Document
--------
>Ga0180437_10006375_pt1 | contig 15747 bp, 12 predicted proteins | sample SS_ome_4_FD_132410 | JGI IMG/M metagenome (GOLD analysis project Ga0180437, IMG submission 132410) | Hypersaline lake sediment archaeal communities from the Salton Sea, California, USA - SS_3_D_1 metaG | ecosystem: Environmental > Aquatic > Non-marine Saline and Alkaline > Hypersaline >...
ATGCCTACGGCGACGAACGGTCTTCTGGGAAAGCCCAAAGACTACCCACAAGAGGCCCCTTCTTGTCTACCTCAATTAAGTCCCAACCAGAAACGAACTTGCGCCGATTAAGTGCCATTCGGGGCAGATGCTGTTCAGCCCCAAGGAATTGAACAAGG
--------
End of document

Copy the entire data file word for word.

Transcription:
>Ga0180437_10006375_pt1 | contig 15747 bp, 12 predicted proteins | sample SS_ome_4_FD_132410 | JGI IMG/M metagenome (GOLD analysis project Ga0180437, IMG submission 132410) | Hypersaline lake sediment archaeal communities from the Salton Sea, California, USA - SS_3_D_1 metaG | ecosystem: Environmental > Aquatic > Non-marine Saline and Alkaline > Hypersaline >...
ATGCCTACGGCGACGAACGGTCTTCTGGGAAAGCCCAAAGACTACCCACAAGAGGCCCCTTCTTGTCTACCTCAATTAAGTCCCAACCAGAAACGAACTTGCGCCGATTAAGTGCCATTCGGGGCAGATGCTGTTCAGCCCCAAGGAATTGAACAAGG